I've discovered over the past five years that there is a real drawback to filming underwater. In the days before I carried a camera, my head was looking straight forward and swiveling from side to side. Nothing escaped my eagle eyes (well that was in my youth before I had to get glasses). Now my eyes are often looking downward for interesting critters on the bottom, or they are focusing through the viewfinder which limits my scope to a mere 1/2 inch! There are still the times I go out specifically "hunting" black sea bass. My eyes are focused (as best they can these days) on what is in front, to the side and above me. Most of the bass don't try to scurry underneath my ample belly as I fin along.
A few weeks ago at Italian Gardens I discovered that even hunting for black sea bass can obscure other wondrous critters of the deep. Why a great white shark could swim by and I wouldn't be aware of it until I sensed the shadow above me. While filming several pair of courting black sea bass, I felt a cloud dim the light overhead. Without flinching a muscle, I looked up to see what it was. I was close to the bottom... a good strategy if the landlord wanders into your dive site. What I saw when I looked up was something quite rare and surprising, but of no danger to me.
Passing about 20 feet overhead was a school of perhaps 4-500 yellowtail! I was so shocked I barely got the camera up in time to record the tail end of the freight train passing over me. It was incredible. If I am lucky to see yellowtail at all, it is usually just a few individuals... or, at most, a few dozen. The school I saw above me had more yellowtail in it than the sum total of all the yellowtail I've seen in 36 years of diving here! I almost wished I had a speargun (but, since I don't have a valid California fishing license, it is a good thing I didn't). This school was phenomenal.
I started to ask around about such concentrations. Diver and spearfisher Jon Council said he had seen just such a school earlier on the same day off Pebbly Beach. They were "booking" towards Long Point so it is quite possible we saw the same group. Russ Armstrong said he used to see such huge schools off Cortes Bank two or three decades ago. This was certainly a first for me.
Fishermen are familiar with yellowtail. Of course I'd seen them up close several times too, including when we caught a number of them to hang as baits for the great white sharks off Guadalupe Island last December. They have a streamlined, hydrodynamically designed shape for speed. The body is silvery white and there is a yellow to darker stripe running along the side. They are members of the same family that contains the jacks and pompanos which I see frequently in the tropics.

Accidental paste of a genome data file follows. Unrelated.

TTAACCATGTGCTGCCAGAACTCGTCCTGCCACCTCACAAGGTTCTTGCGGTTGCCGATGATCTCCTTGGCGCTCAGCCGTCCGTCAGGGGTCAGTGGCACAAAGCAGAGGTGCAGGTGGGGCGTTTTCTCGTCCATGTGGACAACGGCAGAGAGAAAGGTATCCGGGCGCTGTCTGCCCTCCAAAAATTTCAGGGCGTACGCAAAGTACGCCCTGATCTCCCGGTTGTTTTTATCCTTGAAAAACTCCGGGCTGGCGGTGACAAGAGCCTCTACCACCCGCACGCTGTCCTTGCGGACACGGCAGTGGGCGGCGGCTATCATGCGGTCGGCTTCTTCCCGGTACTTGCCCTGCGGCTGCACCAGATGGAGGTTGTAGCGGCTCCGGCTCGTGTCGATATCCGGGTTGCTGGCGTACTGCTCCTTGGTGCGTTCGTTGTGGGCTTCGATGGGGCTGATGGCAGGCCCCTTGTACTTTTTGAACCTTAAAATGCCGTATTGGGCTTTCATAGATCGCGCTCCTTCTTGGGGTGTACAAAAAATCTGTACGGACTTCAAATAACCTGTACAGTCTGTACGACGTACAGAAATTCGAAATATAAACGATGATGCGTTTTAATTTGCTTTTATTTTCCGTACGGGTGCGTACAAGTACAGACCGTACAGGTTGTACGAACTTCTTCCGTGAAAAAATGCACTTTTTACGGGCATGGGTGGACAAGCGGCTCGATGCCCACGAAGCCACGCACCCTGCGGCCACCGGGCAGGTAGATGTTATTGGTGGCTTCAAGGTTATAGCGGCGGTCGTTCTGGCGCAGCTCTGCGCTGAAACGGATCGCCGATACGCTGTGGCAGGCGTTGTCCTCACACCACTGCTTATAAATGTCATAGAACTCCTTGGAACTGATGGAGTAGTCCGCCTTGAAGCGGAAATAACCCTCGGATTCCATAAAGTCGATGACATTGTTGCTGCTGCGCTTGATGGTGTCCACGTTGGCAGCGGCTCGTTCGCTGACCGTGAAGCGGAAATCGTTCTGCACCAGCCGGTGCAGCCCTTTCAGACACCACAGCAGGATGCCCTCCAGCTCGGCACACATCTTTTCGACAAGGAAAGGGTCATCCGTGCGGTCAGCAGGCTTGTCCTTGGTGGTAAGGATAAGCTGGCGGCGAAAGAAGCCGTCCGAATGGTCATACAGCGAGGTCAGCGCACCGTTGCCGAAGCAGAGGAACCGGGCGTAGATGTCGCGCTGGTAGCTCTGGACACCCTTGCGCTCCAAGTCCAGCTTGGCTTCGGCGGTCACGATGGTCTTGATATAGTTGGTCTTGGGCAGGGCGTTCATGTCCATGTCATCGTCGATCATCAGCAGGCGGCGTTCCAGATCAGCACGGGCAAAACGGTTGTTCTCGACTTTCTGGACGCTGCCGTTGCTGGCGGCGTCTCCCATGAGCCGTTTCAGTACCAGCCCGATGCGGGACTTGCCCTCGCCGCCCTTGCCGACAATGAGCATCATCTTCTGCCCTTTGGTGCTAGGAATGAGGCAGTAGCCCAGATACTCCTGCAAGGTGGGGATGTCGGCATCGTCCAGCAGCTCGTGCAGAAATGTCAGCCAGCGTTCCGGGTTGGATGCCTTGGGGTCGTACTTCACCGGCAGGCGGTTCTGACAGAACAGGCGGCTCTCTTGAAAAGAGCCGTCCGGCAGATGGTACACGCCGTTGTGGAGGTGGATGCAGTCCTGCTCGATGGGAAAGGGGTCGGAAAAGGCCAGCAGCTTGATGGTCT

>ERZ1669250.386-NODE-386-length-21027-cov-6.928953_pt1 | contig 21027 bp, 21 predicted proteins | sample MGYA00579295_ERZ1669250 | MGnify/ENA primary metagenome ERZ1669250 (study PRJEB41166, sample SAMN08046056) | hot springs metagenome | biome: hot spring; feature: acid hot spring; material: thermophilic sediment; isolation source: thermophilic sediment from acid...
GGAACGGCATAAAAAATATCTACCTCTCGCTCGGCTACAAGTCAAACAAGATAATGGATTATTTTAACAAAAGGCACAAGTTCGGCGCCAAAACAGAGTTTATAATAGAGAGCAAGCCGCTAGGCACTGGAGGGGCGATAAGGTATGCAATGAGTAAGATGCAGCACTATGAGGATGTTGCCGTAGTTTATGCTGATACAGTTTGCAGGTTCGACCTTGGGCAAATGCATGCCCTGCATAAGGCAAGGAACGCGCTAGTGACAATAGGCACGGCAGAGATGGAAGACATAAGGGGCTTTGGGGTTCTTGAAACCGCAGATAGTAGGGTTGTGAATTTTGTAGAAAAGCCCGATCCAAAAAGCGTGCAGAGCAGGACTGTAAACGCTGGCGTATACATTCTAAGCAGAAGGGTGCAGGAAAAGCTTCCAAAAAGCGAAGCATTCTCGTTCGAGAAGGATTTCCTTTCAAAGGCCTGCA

Yellowtail are found from British Columbia to Chile along this coast, most commonly south of Santa Barbara in our region. The ones in our region are believed to migrate in from the area of Cedros Island off Baja. Some of the larger ones may be resident year-round. They are also known from temperate and subtropical seas worldwide. A hundred years ago they were said to turn the waters of Avalon Bay into "stormy" seas, causing church services to be let out early so parishioners (and the clergy) could fish!
Although they can reach lengths of 4-5 feet at their maximum age of twelve years, a three footer is seven years old. Individuals are sexually mature at 2-3 years old and 22-28 inches. A large yellowtail may produce nearly four million eggs in a single season. However, Planned Parenthood has no need to worry... most of these die as young (or are caught by hungry "fishers" of the human, bird and fish kind). Spawning is usually off Baja, but may occur in southern California during El Nino years. The larvae are rarely found more than 200 miles offshore. Squid and baitfish including mackerel, sardines and anchovies are their primary diet.
Charles F. Holder of Tuna Club and Pasadena Rose Parade fame talks about his first trip to Avalon in 1886. When he arrived there were many men and boys on the beach catching 20-35 pound yellowtail with cod lines. For those who think fish stocks haven't changed much over the years, consider the image that confronted Holder. How many of us "long-term" residents can say we saw such abundance? I happened to talk to Bill Hill the other day who said he remembered guys catching yellowtail off the Steamer Pier in the 1930's. Had we been able to gather baseline data from that early era in Catalina's history, we'd have a much better idea of how much things have changed.
For more recent residents, the same thing can be observed in the decline of billfish stocks in our waters over the past 3-4 decades. Of course marine reserves would do little to protect these larger migratory fish like yellowtail, marlin and swordfish. However, we do need a much better conservation ethic and fisheries management practices if our children and grandchildren are going to be able to see some of these wonders... either as divers or fishers.
© 2005 Dr. Bill Bushing. Watch the "Dive Dry with Dr. Bill" underwater videos on Catalina Cable TV channel 49, 10:00 AM and 5:00 PM weekdays. Buy my "Munching and Mating in the Macrocystis" DVD so you can take Dr. Bill home with you... we'll both be glad you did!
Images of the huge yellowtail school at Italian Gardens.
This document maintained by
Dr. Bill Bushing.
Material and images © 2005 Star Thrower Educational Multimedia